The Irish Children's minister has written to religious bodies about contributing to the restorative justice scheme being introduced by the government.
Tánaiste Leo Vardakar said reading the report with ‘hope and shame' should "spur us on now to do better in the years to come, not just for women and children who survived the mother and baby institutions, but also for the women and children of today and of the future".
Sinn Féin president, and leader of the opposition, Mary Lou McDonald said the "needs of survivors must be front and centre".
She said apologies, while welcome, must be "matched by real concrete actions to support survivors", including redress, and open access to records, including birth certificates.
I wrote about this with my Washington Post colleagues (you can access by clicking)👉🏻 here
Now, a look at the Northern experience👇🏻
Northern Ireland women had "a near identical experience" in Mother and Baby homes, and Magdalene laundries - run by Catholic and Protestant churches and state agencies - and there must be a full public inquiry into the human rights abuses they suffered, Amnesty International has said.
At present academics have compiled a research report for the Northern Ireland Executive which is due to be submitted (and hopefully published) before the end of January.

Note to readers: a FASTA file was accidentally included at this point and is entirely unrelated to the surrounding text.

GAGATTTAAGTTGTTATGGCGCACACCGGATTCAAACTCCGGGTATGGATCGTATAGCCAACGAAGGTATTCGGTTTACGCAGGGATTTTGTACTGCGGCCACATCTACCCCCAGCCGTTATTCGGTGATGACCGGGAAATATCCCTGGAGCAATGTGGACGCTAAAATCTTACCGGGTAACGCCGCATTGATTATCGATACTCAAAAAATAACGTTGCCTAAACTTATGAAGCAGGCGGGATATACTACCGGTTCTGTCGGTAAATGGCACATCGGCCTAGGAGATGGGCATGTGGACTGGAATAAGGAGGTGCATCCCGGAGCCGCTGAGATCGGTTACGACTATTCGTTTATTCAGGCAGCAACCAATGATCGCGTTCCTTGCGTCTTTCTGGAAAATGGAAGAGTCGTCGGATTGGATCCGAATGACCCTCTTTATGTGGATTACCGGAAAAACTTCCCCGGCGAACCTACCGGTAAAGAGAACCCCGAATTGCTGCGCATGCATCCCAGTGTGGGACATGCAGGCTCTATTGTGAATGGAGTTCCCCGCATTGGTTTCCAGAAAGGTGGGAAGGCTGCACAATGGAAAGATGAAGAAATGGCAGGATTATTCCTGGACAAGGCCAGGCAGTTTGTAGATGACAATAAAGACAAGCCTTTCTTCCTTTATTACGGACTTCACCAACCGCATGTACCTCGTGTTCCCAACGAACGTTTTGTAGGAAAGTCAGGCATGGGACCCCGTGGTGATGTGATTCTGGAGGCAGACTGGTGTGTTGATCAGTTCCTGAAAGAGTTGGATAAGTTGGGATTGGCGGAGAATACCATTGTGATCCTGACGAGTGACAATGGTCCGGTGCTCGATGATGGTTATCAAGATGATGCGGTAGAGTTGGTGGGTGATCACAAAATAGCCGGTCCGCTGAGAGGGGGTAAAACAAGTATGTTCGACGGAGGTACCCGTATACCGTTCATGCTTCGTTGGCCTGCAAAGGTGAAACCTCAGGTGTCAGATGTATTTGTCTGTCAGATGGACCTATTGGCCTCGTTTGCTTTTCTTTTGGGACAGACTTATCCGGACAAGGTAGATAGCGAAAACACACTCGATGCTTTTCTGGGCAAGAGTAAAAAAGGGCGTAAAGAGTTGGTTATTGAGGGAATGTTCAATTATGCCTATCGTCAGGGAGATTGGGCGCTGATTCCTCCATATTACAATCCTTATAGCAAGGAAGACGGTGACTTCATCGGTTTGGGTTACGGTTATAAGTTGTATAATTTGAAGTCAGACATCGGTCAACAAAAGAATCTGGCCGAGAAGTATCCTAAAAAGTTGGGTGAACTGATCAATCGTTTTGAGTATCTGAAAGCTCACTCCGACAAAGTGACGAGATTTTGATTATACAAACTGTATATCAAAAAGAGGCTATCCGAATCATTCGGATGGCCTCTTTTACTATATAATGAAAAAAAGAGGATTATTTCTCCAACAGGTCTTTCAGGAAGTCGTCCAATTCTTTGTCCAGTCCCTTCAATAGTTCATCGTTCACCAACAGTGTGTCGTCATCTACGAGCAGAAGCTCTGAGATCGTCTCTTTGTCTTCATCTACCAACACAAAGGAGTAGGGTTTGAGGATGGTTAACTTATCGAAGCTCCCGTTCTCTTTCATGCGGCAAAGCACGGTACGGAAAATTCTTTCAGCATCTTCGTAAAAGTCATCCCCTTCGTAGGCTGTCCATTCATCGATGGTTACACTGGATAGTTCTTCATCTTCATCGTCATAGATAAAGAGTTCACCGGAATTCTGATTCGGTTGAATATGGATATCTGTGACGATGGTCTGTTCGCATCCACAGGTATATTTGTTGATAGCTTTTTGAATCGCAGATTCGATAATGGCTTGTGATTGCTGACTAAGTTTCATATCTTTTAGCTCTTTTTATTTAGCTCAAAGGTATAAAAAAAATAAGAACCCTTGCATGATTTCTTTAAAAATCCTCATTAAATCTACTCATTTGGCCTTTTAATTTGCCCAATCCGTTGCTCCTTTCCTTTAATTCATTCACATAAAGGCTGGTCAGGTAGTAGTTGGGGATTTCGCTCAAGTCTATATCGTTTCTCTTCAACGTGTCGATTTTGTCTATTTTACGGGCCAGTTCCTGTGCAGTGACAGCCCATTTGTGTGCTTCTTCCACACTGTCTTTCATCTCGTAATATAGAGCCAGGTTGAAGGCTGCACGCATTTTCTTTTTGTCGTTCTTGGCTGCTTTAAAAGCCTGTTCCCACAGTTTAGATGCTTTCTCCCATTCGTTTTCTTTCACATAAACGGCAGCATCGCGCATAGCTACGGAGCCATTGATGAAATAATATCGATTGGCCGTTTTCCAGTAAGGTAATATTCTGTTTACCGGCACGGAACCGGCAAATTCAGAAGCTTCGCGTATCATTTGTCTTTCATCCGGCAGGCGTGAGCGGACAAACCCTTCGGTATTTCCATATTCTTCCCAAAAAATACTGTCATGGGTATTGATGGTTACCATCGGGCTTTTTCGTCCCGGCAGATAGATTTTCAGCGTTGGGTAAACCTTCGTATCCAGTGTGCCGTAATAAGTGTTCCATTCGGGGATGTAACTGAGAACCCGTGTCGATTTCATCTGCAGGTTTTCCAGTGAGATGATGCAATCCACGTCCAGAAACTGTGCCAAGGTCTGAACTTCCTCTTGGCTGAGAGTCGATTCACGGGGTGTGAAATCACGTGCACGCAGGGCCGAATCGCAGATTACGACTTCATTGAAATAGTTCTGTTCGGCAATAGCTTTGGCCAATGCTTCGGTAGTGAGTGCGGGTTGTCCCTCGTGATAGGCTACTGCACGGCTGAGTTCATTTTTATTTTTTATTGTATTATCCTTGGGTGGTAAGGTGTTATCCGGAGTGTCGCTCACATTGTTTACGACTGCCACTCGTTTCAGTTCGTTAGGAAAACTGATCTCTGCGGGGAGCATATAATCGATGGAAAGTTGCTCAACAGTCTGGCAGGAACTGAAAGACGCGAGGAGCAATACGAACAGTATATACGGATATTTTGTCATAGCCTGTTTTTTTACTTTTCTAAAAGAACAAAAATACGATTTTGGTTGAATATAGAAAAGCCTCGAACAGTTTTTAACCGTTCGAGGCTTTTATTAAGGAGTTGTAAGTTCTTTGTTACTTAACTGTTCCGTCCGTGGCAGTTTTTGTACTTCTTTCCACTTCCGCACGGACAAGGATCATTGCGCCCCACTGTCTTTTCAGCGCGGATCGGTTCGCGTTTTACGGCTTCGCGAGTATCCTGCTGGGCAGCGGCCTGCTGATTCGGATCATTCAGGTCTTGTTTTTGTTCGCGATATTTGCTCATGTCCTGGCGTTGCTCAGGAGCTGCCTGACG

"It is a story of church and state abusing human rights," Amnesty Northern Ireland director Patrick Corrigan said.
"There can be nothing less than a full public inquiry into this."
Corrigan said there are allegations of cross-Border detention, trafficking of infants and, "a trade in babies to the US" where "Irish babies were coveted", along with claims mother's signatures were forged on adoption papers after their children were forcibly removed from them.
"Women in Northern Ireland have told Amnesty they suffered arbitrary detention, forced labor, ill-treatment, and the removal and forced adoption of their babies - criminal acts in both domestic and international law.
“Meanwhile, their babies were branded as ‘illegitimate’ on birth, taken from their mothers as newborns, some were adopted without consent, while others were put into loveless institutions, only to face death by malnutrition and burial in mass graves."
Lawyer Claire McKeegan, who represents the 'Birth Mothers and their children for Justice' group, said women and children in Northern Ireland had yet to receive an apology in the jurisdiction for the distress, arbitrary detention, forced labour, forced adoption and cruelty they suffered.
"It was outlined in 2019 by the UN committee against torture that the state in Northern Ireland should immediately conduct a human rights compliant investigation into the Mother and Baby homes and Magdalene laundries," she said.
"The abuse of women and babies and the criminal acts against them didn't stop at the Border.
"We initiated a judicial review against Northern Ireland's department of health on this point."
McKeegan too called for a public inquiry to give victims and survivors the answers and information they so need.
"It is the least they deserve.”